The Blade Itself by Joe Abercrombie is a gritty, in-your-face, rollicking good time of a story. The depth of the various characters is quite well done as they each come alive in their own way and the story, while long (527 pages; this is only the first book of a three part series), is intriguing and suspenseful enough that I had more than a few long reading nights with this one. Abercrombie successfully navigates away from many of the fantasy tropes we all know so well, yet utterly fails to avoid others. Still, The Blade Itself is full of compelling storytelling.
Abercrombie has assembled quite a cast of characters: Logen Ninefingers, a Northern barbarian also know as the Bloody Nine; Sand van Glokta, once a talented soldier but now a state inquisitor; Jezal dan Luthar, an arrogant soldier/nobleman who also happens to be the Union's best swordsman; Major Collem West, Luthar's superior, and Ardee West, Collem's sister; and Bayaz, an ornery old wizard said to be the long thought dead First of the Magi.
It's the depth and personality infused into each of these characters that makes them interesting. Many stereotypes are avoided: Logen is savage in combat, but thoughtful and full of remorse and regret otherwise. Bayaz is a crotchety old wizard with a bit of a temper (sort of the anti-Gandalf). Glokta is cruel, conniving, and sly, but wishful (sometimes for his own death, other times for his past glory) and pathetic to the point where I found myself wanting him to succeed at times though he is perhaps the cruelest character of all.
Glokta, to me, was the most interesting character of the bunch, in fact. Bayaz calls him "the most honest man in the city" at one point. Considering that he is a state inquisitor, authorized to use torture to extract information, this statement might seem odd at first glance. But Glokta is a man torn between doing what he's ordered to by the Lord High Inquisitor while satisfying the remnants of his conscious. Of all people, Glokta has nothing to gain through ambition. Once a promising soldier and swordsman, he was captured by the enemy and tortured for years. Upon a peace settlement, he was returned home, but only as a vague caricature of his former self. Broken physically, he takes up the role of torturer himself, though he never seems to delight in the practice. He understands the pain he inflicts on others better than anyone else, though, and is quite effective in his job.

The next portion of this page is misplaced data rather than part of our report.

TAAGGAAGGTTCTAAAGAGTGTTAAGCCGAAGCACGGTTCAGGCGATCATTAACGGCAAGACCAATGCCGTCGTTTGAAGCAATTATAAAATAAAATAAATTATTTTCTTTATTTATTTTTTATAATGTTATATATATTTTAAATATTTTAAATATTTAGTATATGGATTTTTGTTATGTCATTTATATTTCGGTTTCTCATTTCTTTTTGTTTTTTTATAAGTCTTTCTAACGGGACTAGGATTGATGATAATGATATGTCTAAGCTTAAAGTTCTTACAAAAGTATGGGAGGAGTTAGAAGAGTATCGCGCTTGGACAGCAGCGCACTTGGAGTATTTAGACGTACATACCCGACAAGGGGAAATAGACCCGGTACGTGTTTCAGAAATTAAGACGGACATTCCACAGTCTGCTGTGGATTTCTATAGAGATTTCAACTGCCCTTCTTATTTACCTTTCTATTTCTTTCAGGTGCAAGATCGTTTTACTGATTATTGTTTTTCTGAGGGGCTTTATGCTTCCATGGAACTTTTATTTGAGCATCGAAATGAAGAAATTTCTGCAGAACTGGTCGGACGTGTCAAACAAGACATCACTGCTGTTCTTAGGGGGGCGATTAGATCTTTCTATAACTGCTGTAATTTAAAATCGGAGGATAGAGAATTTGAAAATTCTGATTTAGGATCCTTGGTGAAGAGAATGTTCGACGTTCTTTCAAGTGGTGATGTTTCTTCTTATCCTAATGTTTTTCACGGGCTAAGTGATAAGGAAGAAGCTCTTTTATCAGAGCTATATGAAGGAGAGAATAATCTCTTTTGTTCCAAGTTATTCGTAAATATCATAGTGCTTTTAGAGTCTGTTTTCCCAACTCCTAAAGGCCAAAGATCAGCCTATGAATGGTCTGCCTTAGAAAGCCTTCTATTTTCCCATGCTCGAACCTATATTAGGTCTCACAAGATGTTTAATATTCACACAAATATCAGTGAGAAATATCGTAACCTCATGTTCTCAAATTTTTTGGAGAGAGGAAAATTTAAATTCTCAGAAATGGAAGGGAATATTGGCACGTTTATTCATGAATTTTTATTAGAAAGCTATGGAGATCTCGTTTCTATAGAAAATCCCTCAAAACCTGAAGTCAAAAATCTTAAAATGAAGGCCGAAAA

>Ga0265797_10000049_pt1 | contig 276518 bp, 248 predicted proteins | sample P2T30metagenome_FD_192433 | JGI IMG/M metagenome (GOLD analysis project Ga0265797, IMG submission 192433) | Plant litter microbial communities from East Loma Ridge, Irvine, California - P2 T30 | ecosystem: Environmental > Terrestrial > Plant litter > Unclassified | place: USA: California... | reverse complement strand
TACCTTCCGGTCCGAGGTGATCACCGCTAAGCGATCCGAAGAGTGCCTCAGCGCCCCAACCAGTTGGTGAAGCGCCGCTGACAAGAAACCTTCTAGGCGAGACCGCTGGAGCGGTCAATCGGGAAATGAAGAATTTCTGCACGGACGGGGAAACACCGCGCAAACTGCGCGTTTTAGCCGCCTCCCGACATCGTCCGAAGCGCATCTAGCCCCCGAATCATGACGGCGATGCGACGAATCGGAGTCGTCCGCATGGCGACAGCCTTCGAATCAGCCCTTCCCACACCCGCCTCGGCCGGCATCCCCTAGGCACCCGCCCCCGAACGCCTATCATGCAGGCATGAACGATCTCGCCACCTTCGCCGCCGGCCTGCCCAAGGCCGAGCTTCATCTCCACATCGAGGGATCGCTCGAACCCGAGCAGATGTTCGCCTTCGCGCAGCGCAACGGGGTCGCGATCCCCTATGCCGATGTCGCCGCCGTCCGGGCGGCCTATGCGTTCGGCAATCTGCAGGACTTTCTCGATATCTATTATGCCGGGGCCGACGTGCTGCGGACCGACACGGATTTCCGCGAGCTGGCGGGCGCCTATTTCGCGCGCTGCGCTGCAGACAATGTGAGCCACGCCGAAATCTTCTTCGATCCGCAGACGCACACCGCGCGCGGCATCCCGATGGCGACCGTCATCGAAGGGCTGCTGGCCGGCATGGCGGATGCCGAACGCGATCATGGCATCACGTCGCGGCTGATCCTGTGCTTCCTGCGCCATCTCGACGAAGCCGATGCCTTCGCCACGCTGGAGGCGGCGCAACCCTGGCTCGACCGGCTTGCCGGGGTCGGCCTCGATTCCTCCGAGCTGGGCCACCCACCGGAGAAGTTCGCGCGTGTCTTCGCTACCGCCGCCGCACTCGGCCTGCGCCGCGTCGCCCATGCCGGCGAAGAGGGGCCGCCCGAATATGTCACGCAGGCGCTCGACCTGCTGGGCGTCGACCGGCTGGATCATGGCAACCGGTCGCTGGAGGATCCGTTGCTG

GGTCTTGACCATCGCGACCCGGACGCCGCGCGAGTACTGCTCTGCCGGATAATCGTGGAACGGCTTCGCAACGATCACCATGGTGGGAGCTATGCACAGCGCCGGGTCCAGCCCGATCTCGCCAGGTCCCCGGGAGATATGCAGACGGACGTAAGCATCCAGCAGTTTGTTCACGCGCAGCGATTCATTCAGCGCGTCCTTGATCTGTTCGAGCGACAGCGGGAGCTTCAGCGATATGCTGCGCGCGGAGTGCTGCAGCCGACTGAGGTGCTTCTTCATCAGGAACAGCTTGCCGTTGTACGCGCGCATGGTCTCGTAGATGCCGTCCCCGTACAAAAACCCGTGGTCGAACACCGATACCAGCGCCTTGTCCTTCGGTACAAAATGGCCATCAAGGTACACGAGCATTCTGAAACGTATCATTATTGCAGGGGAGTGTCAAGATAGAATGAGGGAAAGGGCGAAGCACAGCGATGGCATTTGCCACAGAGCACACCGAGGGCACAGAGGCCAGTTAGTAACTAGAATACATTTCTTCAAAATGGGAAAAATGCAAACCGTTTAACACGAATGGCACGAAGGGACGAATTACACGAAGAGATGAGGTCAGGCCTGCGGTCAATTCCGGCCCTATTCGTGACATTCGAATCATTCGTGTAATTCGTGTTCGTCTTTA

The writing is superb, though this is no literary piece. This is "hard" fantasy, with plenty of violence, gruesome deaths, and general mayhem. Right from the beginning, we're thrown into it as Logen finds himself in a fight for his life (Logen finds himself in a lot of those). 'Tooth and nail' is a good way to describe the combat scenes; they're gritty and hard-hitting, and while some take pages they're told in a fast-paced manner that I found myself rapidly reading through.
While Abercrombie does a nice job of avoiding some of the typical fantasy stereotypes, he falls right into others. It becomes evident somewhere in the latter third of the book that what we have is an ancient evil, thought destroyed, returning, and a quest led by Bayaz, who spends his time surreptitiously assembling our various heroes into a not-so-merry band. The story concludes with this group about to set off for "the ends of the world" to find some relic or some such thing to use to stop the otherwise impending doom.
In all, though, those tropes play a minor role in the story told in this first book. The Blade Itself is full of action, adventure, magic, bloodshed, romance, drama, and intrigue. Good storytelling and colorful characters set a high bar for what is Abercrombie's first book in The First Law trilogy. I plan to purchase and review Before They Are Hanged and Last Argument of Kings, books two and three in the series, respectively, in the not too distant future.